Bol likes KU: Bol Bol, a 6-11, 180-pound sophomore forward from Roeland Park’s Bishop Miege High who is ranked No. 10 in the Class of 2018, attended Late Night. He has an early list of KU, Oklahoma, Wake Forest, Missouri, St. John’s, Creighton and New Mexico State.
“Everything about my visit to Kansas was a lot different than high school,” Bol, the son of former NBA player Manute Bol, told Jayhawkslant.com. “The coaching staff just told me that I am good player and we talked a little bit about stuff like that. I haven’t set anything yet, but I’ll probably return for a game. I’d like to watch a game at Kansas this season.
Wilkes enjoys KU trip: Wyatt Wilkes, a 6-8 junior forward from Winter Park (Florida) High who is ranked No. 141 in the Class of 2017, attended Late Night with his AAU teammate, Chaundee Brown, 6-5 junior from First Academy in Orlando, Florida. Brown is ranked No. 73 in his class.
Wilkes has received scholarship offers from Clemson, Rice, Tennessee, UAB, UCF and Virginia Tech. He has also heard from Alabama, Duke, Florida, Florida State, Kansas, Purdue, Stanford and Virginia.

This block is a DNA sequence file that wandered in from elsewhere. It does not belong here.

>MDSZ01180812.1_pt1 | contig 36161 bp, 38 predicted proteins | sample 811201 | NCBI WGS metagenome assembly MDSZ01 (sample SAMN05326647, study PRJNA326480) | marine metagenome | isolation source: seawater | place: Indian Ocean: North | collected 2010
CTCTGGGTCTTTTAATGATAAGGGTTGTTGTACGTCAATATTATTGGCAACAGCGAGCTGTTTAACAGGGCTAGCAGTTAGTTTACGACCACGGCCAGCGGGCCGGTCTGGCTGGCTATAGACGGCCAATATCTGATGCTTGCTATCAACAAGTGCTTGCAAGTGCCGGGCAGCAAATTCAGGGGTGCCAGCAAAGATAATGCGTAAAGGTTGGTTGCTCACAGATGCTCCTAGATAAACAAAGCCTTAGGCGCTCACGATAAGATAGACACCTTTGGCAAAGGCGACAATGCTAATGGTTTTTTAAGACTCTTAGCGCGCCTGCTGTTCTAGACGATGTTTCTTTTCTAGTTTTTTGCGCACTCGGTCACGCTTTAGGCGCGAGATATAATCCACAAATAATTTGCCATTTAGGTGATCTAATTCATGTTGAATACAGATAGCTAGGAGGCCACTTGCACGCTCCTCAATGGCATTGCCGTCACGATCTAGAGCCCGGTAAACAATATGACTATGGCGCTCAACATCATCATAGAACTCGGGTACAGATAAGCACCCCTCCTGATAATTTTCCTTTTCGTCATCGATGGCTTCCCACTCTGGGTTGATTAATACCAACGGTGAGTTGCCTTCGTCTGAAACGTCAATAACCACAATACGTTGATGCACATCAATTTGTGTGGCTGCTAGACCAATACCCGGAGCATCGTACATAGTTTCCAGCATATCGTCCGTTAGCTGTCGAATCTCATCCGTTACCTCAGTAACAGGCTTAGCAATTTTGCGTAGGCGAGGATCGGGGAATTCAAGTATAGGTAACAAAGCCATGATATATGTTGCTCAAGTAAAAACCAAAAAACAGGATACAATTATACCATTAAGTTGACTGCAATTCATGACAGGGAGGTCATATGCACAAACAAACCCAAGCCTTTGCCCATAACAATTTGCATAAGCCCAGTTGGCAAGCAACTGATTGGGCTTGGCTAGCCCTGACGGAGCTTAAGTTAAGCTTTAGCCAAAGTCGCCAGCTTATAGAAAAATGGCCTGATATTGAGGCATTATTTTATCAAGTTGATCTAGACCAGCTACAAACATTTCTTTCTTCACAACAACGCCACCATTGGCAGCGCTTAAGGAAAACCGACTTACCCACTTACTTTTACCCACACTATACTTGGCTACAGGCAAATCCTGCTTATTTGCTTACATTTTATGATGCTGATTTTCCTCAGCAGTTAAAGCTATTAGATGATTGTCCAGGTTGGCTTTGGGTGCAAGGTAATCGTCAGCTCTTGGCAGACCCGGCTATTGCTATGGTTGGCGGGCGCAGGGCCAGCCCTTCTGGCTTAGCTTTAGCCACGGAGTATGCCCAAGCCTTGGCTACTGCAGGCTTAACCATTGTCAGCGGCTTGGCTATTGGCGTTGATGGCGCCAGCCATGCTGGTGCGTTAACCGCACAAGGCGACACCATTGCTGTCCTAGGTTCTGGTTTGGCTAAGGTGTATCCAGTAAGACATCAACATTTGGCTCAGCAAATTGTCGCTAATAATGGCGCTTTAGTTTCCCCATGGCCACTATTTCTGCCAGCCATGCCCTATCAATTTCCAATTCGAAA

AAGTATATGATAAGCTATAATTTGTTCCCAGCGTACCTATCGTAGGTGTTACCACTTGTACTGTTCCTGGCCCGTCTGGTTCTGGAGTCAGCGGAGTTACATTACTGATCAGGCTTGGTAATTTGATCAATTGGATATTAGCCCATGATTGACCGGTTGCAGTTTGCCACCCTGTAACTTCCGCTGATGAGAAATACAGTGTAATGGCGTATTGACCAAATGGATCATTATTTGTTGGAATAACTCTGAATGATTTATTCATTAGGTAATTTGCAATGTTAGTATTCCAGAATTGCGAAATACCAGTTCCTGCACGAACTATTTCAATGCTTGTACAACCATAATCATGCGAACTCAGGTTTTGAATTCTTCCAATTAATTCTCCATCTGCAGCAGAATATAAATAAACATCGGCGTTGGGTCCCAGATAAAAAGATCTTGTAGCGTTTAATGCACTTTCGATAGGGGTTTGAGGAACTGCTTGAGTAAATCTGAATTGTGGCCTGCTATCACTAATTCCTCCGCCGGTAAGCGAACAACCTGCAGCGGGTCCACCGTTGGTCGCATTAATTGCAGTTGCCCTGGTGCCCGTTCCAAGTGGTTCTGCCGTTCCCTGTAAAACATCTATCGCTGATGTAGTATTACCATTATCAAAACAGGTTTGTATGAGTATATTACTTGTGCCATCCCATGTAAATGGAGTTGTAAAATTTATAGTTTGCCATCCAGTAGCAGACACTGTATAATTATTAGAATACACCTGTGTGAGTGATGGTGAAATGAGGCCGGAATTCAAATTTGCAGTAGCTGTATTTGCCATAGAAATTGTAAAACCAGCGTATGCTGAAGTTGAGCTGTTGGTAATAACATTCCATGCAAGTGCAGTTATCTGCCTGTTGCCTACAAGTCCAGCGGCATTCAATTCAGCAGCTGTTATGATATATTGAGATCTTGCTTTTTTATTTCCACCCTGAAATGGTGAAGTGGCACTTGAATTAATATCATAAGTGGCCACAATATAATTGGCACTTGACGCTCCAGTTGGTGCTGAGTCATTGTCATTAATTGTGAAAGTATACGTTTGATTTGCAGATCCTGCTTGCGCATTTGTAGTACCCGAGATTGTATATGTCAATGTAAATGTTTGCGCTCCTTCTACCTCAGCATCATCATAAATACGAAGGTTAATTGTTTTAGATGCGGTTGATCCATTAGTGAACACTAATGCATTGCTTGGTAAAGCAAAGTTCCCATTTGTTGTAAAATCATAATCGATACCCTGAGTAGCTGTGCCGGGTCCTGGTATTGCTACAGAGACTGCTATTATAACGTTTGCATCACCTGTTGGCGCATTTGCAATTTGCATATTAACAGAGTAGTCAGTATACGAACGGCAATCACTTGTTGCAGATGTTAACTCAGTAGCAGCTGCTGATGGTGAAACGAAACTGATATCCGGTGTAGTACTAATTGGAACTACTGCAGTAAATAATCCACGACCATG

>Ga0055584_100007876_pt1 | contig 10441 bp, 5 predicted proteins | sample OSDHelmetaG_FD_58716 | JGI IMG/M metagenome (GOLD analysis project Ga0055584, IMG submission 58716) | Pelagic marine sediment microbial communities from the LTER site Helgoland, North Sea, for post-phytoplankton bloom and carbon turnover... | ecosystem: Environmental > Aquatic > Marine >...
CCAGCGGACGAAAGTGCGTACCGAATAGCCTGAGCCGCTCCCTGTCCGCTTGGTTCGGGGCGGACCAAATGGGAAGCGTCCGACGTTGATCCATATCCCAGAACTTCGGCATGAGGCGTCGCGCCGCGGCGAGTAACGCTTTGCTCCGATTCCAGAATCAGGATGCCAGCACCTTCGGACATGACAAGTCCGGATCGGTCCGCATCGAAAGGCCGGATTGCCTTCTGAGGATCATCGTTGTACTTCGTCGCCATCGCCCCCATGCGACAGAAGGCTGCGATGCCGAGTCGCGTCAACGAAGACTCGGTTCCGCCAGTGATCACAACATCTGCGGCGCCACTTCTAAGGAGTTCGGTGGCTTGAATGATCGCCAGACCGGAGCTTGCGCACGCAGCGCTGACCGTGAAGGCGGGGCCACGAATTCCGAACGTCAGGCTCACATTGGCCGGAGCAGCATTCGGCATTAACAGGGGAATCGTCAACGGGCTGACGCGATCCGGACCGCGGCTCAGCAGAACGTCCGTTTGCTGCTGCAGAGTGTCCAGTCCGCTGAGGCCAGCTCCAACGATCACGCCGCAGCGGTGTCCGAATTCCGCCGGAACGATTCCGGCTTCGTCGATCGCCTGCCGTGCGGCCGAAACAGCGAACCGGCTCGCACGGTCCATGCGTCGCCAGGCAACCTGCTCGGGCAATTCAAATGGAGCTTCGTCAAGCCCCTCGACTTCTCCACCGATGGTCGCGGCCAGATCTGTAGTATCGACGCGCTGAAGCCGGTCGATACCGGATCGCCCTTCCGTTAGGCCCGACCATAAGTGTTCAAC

Wilkes told Jayhawkslant.com he was impressed with KU’s McCarthy Hall. It’s the new apartment complex for the players.
“They are the nicest dorms that I’ve ever seen,” Wilkes said. “They are incredible. I can definitely say that the new dorms are the top in the country. You have your own bathroom and a big kitchen area with a living room with a TV. They have a barbershop in the new dorms and a massage room. They have a pool table, a ping pong table, a movie theater, and a balcony that has a grill with some tables and chairs. It’s absolutely awesome. They also have a basketball court in the new dorms.
He added: “Coach Self said they are real interested in me, and Chaundee also, and they are coming down to watch me practice next week, on Monday.”
"We've really only had two practices and probably 15 Late Night practices, so right now we're probably a lot better at dancing than we are at executing on offense," Schneider said. "I think it's really important that we get through this weekend and then we'll really buckle down and get to the real practices."
Halfway through the scrimmage, the women all switched to the crimson jerseys to compete against the male practice squad, sporting blue.
"We saw it as an opportunity to really do something special for them because those are guys that are not all on scholarship from our program," Schneider explained of the male practice players. "They are basically here on a volunteer basis and are extremely helpful to us."